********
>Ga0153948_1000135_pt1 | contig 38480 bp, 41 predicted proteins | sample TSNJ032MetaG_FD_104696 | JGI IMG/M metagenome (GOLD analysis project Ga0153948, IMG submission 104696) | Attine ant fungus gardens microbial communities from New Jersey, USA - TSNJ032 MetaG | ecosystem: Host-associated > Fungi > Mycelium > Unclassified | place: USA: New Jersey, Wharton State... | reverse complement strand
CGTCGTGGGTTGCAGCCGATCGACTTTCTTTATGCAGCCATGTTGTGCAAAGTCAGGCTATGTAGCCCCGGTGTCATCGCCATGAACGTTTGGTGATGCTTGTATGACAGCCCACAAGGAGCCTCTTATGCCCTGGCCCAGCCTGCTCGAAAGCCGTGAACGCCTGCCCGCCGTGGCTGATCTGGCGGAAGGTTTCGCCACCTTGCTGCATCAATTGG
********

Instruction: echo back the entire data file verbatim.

>Ga0153948_1000135_pt1 | contig 38480 bp, 41 predicted proteins | sample TSNJ032MetaG_FD_104696 | JGI IMG/M metagenome (GOLD analysis project Ga0153948, IMG submission 104696) | Attine ant fungus gardens microbial communities from New Jersey, USA - TSNJ032 MetaG | ecosystem: Host-associated > Fungi > Mycelium > Unclassified | place: USA: New Jersey, Wharton State... | reverse complement strand
CGTCGTGGGTTGCAGCCGATCGACTTTCTTTATGCAGCCATGTTGTGCAAAGTCAGGCTATGTAGCCCCGGTGTCATCGCCATGAACGTTTGGTGATGCTTGTATGACAGCCCACAAGGAGCCTCTTATGCCCTGGCCCAGCCTGCTCGAAAGCCGTGAACGCCTGCCCGCCGTGGCTGATCTGGCGGAAGGTTTCGCCACCTTGCTGCATCAATTGG